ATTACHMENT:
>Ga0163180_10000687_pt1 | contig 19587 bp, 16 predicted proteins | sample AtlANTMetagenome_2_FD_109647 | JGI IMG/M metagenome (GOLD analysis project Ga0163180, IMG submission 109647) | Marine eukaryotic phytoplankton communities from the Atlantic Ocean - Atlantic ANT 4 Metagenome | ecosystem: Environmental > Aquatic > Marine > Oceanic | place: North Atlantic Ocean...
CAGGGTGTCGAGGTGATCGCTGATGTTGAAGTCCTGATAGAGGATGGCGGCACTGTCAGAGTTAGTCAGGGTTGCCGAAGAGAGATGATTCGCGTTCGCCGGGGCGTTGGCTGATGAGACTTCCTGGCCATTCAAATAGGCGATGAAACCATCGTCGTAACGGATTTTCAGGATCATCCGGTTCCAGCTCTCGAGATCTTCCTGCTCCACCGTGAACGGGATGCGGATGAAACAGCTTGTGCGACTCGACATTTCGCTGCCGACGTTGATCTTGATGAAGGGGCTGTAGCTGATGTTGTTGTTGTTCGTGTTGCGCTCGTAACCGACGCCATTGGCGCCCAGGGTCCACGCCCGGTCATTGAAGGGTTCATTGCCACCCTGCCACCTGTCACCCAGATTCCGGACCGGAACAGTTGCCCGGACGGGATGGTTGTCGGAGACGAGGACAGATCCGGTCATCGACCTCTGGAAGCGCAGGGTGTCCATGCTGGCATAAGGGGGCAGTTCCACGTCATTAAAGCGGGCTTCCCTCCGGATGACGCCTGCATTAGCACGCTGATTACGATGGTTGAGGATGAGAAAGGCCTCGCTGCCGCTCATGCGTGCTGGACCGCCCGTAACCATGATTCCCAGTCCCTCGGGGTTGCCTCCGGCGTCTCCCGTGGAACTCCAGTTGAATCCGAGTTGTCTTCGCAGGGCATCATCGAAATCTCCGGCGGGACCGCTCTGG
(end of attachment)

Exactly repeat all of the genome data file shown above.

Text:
>Ga0163180_10000687_pt1 | contig 19587 bp, 16 predicted proteins | sample AtlANTMetagenome_2_FD_109647 | JGI IMG/M metagenome (GOLD analysis project Ga0163180, IMG submission 109647) | Marine eukaryotic phytoplankton communities from the Atlantic Ocean - Atlantic ANT 4 Metagenome | ecosystem: Environmental > Aquatic > Marine > Oceanic | place: North Atlantic Ocean...
CAGGGTGTCGAGGTGATCGCTGATGTTGAAGTCCTGATAGAGGATGGCGGCACTGTCAGAGTTAGTCAGGGTTGCCGAAGAGAGATGATTCGCGTTCGCCGGGGCGTTGGCTGATGAGACTTCCTGGCCATTCAAATAGGCGATGAAACCATCGTCGTAACGGATTTTCAGGATCATCCGGTTCCAGCTCTCGAGATCTTCCTGCTCCACCGTGAACGGGATGCGGATGAAACAGCTTGTGCGACTCGACATTTCGCTGCCGACGTTGATCTTGATGAAGGGGCTGTAGCTGATGTTGTTGTTGTTCGTGTTGCGCTCGTAACCGACGCCATTGGCGCCCAGGGTCCACGCCCGGTCATTGAAGGGTTCATTGCCACCCTGCCACCTGTCACCCAGATTCCGGACCGGAACAGTTGCCCGGACGGGATGGTTGTCGGAGACGAGGACAGATCCGGTCATCGACCTCTGGAAGCGCAGGGTGTCCATGCTGGCATAAGGGGGCAGTTCCACGTCATTAAAGCGGGCTTCCCTCCGGATGACGCCTGCATTAGCACGCTGATTACGATGGTTGAGGATGAGAAAGGCCTCGCTGCCGCTCATGCGTGCTGGACCGCCCGTAACCATGATTCCCAGTCCCTCGGGGTTGCCTCCGGCGTCTCCCGTGGAACTCCAGTTGAATCCGAGTTGTCTTCGCAGGGCATCATCGAAATCTCCGGCGGGACCGCTCTGG